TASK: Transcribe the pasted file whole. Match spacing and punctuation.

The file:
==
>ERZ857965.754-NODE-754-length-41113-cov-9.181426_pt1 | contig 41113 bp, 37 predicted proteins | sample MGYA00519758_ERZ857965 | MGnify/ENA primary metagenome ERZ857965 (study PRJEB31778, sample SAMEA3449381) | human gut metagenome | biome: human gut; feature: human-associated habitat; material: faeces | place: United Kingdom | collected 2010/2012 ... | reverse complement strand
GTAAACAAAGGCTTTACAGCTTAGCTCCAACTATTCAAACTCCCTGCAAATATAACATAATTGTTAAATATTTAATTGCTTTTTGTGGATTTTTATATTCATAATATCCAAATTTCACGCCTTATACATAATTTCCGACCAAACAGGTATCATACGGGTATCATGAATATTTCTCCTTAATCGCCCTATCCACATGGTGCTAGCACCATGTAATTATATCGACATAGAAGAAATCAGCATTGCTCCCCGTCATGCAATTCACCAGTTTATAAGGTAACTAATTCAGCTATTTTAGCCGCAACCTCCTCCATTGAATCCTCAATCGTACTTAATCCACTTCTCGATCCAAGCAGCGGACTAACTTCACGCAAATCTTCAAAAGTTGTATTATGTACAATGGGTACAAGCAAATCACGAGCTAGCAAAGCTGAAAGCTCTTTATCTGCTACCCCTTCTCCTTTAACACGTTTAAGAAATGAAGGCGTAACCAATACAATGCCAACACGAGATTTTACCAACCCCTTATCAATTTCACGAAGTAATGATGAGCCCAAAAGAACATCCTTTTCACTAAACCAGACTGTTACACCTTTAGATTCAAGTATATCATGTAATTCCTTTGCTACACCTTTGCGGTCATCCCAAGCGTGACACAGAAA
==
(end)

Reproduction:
>ERZ857965.754-NODE-754-length-41113-cov-9.181426_pt1 | contig 41113 bp, 37 predicted proteins | sample MGYA00519758_ERZ857965 | MGnify/ENA primary metagenome ERZ857965 (study PRJEB31778, sample SAMEA3449381) | human gut metagenome | biome: human gut; feature: human-associated habitat; material: faeces | place: United Kingdom | collected 2010/2012 ... | reverse complement strand
GTAAACAAAGGCTTTACAGCTTAGCTCCAACTATTCAAACTCCCTGCAAATATAACATAATTGTTAAATATTTAATTGCTTTTTGTGGATTTTTATATTCATAATATCCAAATTTCACGCCTTATACATAATTTCCGACCAAACAGGTATCATACGGGTATCATGAATATTTCTCCTTAATCGCCCTATCCACATGGTGCTAGCACCATGTAATTATATCGACATAGAAGAAATCAGCATTGCTCCCCGTCATGCAATTCACCAGTTTATAAGGTAACTAATTCAGCTATTTTAGCCGCAACCTCCTCCATTGAATCCTCAATCGTACTTAATCCACTTCTCGATCCAAGCAGCGGACTAACTTCACGCAAATCTTCAAAAGTTGTATTATGTACAATGGGTACAAGCAAATCACGAGCTAGCAAAGCTGAAAGCTCTTTATCTGCTACCCCTTCTCCTTTAACACGTTTAAGAAATGAAGGCGTAACCAATACAATGCCAACACGAGATTTTACCAACCCCTTATCAATTTCACGAAGTAATGATGAGCCCAAAAGAACATCCTTTTCACTAAACCAGACTGTTACACCTTTAGATTCAAGTATATCATGTAATTCCTTTGCTACACCTTTGCGGTCATCCCAAGCGTGACACAGAAA